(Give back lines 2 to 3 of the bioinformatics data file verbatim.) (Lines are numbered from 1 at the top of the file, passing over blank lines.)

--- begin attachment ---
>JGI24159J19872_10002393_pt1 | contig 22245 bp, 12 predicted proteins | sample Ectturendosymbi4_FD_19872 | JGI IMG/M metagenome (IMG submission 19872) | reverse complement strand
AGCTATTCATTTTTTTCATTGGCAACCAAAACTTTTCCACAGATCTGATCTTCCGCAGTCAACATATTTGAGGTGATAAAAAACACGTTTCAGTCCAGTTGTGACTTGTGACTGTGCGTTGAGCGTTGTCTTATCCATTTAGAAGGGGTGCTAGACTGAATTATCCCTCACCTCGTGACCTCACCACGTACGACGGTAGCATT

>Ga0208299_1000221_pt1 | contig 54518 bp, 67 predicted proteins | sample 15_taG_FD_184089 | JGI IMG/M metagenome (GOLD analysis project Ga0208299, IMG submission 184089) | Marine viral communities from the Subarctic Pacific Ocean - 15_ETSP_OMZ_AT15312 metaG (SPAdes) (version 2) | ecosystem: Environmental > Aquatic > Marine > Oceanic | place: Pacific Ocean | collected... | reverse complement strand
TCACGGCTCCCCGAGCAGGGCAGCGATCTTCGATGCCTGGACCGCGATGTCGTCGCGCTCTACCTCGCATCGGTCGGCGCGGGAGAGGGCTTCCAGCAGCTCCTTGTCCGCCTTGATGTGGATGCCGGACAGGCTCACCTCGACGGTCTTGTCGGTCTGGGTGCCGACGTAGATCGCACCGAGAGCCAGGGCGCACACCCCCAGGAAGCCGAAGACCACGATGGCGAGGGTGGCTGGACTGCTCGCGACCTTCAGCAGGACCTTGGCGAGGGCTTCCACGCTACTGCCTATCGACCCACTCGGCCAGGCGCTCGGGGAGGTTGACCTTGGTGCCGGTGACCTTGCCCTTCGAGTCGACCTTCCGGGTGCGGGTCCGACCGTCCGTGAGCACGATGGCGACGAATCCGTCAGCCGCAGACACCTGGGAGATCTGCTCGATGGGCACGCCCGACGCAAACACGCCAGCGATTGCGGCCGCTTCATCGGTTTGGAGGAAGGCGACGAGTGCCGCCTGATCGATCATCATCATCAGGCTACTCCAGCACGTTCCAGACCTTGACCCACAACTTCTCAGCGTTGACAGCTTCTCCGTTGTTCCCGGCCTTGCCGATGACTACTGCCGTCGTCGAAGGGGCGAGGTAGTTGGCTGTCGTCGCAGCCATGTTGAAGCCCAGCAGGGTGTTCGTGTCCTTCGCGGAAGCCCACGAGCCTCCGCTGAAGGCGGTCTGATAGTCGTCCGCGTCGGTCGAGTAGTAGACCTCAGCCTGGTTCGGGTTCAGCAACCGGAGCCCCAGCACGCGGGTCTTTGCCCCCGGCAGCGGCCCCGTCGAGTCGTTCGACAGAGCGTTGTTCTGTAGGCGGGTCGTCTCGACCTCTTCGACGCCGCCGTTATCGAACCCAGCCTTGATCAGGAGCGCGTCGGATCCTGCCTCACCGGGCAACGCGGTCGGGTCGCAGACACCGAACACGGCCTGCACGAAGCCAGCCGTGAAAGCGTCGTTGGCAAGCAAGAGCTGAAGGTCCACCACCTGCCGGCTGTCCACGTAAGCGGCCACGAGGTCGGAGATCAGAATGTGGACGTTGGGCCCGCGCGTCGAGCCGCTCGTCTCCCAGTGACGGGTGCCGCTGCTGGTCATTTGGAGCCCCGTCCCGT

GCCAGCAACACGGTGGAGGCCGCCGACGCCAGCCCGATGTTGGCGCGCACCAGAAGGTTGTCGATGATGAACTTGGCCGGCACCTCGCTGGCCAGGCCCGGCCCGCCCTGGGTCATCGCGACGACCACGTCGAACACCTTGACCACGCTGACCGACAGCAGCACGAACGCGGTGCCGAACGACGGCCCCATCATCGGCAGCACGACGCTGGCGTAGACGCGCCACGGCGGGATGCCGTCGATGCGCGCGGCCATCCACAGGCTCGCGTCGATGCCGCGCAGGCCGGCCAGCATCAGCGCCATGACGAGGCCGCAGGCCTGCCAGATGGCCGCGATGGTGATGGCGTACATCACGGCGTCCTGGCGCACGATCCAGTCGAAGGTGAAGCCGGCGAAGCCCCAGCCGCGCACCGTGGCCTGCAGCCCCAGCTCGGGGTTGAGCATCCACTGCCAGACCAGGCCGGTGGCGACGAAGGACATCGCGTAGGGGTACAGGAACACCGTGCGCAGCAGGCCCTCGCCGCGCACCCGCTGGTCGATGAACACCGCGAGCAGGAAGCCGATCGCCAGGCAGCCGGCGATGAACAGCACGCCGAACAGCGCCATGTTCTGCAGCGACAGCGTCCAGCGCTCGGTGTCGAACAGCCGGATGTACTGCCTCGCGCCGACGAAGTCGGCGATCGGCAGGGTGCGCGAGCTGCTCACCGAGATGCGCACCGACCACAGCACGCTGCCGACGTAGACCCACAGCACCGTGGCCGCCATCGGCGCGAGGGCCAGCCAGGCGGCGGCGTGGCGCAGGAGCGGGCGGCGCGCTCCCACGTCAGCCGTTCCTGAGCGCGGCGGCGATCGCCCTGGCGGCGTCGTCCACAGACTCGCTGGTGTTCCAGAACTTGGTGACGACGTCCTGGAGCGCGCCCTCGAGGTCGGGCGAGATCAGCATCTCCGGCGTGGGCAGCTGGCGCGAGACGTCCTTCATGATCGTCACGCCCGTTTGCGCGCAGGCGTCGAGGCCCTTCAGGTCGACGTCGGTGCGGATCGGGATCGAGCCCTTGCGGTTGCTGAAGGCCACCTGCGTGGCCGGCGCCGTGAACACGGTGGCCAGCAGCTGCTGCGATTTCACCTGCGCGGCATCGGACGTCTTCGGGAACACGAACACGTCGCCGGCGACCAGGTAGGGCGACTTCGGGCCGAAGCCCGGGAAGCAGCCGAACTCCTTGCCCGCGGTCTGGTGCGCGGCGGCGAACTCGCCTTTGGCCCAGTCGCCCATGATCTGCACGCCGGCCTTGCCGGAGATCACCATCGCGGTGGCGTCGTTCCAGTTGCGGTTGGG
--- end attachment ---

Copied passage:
AGCTATTCATTTTTTTCATTGGCAACCAAAACTTTTCCACAGATCTGATCTTCCGCAGTCAACATATTTGAGGTGATAAAAAACACGTTTCAGTCCAGTTGTGACTTGTGACTGTGCGTTGAGCGTTGTCTTATCCATTTAGAAGGGGTGCTAGACTGAATTATCCCTCACCTCGTGACCTCACCACGTACGACGGTAGCATT

>Ga0208299_1000221_pt1 | contig 54518 bp, 67 predicted proteins | sample 15_taG_FD_184089 | JGI IMG/M metagenome (GOLD analysis project Ga0208299, IMG submission 184089) | Marine viral communities from the Subarctic Pacific Ocean - 15_ETSP_OMZ_AT15312 metaG (SPAdes) (version 2) | ecosystem: Environmental > Aquatic > Marine > Oceanic | place: Pacific Ocean | collected... | reverse complement strand